Beyond learning where to move the pieces, the actors also had to learn how to move the pieces, beginning with how to hold them. As Pandolfini explains wryly, "If you were to see a baseball player grab the bat and hold it in the middle of the bat, you know that person's not a baseball player." He showed the cast videos demonstrating how experienced players grab chess pieces, and also taught them how to conduct themselves at the board.

"We would go over deliberations at the board, how long you would perhaps think over a move," Pandolfini says. Of course, "Things have to be done much more quickly on screen. You can't act as if you're in a library; people will turn it off. But you do see little nuances and subtleties come through. Facial expressions are important."

In the end, of course, their hard work paid off handsomely. The Queen's Gambit has drawn acclaim from critics and viewers alike, including that most fastidious of audiences, chess experts.

"Really, overwhelmingly, the series is loved in the chess community," Pandolfini says. "I've never seen this kind of response from the chess world before to anything that reflected chess or showed chess moves. And it's a very critical audience. Every little thing that's wrong, they will jump on."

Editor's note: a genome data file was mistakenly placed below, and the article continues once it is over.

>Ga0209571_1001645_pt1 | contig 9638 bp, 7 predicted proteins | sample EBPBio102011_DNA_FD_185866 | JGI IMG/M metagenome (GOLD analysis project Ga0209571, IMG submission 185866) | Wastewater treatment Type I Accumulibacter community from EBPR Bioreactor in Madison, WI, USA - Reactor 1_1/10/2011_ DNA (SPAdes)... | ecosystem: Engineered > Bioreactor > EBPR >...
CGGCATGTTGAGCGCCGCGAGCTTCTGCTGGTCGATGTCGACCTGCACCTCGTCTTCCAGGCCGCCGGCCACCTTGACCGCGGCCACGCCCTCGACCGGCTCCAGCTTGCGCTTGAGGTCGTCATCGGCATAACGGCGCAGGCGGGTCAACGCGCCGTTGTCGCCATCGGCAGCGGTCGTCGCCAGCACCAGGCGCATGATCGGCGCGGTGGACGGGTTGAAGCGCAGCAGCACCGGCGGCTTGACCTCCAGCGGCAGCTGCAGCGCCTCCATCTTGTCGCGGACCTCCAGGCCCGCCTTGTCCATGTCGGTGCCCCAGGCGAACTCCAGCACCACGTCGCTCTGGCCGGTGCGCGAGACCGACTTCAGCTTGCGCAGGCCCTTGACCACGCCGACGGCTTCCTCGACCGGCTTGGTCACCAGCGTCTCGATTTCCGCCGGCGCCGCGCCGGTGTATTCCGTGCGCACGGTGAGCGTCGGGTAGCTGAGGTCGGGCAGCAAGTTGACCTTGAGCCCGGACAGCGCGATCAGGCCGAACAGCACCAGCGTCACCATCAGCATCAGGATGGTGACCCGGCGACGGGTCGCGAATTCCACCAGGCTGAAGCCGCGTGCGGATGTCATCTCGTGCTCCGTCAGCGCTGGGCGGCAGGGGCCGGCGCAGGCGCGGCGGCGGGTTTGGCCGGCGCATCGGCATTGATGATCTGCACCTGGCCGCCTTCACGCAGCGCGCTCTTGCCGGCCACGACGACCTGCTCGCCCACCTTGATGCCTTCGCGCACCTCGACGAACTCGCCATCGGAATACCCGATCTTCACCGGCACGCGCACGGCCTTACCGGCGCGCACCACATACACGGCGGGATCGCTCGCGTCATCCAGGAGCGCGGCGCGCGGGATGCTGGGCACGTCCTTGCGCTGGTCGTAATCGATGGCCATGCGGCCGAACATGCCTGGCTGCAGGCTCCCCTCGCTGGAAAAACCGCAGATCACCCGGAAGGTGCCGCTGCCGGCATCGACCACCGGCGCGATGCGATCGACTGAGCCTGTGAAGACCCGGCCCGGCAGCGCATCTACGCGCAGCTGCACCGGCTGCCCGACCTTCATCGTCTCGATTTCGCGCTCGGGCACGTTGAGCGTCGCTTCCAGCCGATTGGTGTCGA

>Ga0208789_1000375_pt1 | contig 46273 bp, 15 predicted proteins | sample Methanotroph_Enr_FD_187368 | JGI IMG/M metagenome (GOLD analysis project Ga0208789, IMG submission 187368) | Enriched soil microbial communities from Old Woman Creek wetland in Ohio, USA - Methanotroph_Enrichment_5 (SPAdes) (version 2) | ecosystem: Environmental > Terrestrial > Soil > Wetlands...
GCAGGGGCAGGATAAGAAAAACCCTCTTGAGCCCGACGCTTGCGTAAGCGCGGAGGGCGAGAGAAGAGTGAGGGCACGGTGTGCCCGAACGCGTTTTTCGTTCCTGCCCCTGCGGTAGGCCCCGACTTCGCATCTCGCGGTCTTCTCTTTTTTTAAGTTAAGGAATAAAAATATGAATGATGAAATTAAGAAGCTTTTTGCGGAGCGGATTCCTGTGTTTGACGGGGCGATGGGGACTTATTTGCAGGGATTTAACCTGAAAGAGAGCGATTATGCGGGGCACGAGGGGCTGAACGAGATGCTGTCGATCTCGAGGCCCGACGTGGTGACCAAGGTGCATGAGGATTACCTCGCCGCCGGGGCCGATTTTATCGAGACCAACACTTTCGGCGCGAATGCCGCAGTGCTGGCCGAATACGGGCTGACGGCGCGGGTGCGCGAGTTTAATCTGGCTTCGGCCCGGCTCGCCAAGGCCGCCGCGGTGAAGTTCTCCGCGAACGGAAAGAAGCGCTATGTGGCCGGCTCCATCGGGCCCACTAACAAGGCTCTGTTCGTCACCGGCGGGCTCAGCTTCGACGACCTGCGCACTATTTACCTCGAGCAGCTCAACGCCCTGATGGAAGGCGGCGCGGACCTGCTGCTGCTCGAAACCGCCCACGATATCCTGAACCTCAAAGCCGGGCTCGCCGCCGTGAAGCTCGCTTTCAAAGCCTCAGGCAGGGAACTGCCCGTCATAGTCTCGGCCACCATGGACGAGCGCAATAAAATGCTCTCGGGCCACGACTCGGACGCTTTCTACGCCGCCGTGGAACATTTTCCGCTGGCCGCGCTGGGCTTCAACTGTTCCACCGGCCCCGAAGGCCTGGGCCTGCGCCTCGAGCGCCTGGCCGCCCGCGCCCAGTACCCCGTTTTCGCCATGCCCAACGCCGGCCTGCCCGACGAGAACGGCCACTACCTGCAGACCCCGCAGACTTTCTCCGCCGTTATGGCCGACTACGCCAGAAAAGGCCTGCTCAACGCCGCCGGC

Indeed: "Within one day of the series being released, every single position in the whole series had been analyzed online!" he adds. "It was remarkable. I'm thinking, 'What do these guys do? Do they have a life?'"

Pandolfini is even more thrilled by the response outside of the chess world. "I think it's going to be great for the game," he says. "Something like 10 million games a day are played online now. Think about that! Who knows where this is going to lead. I'm very excited about the future of the game."

Ultimately, though, he knows chess isn't the only reason for the show's massive success. "What you have here is an extraordinary role model in Beth," Pandolfini says. "Think of all the things she has to overcome in life: living in an orphanage, drugs, strange relationships, just a tough time. And she surmounts it all to become the best chess player in the world. That is an extraordinary character for our time. Not just for girls and women, but for boys and men, too. It's really someone we can look up to and identify with. I think that's what's moved the show and attracted so many people to it."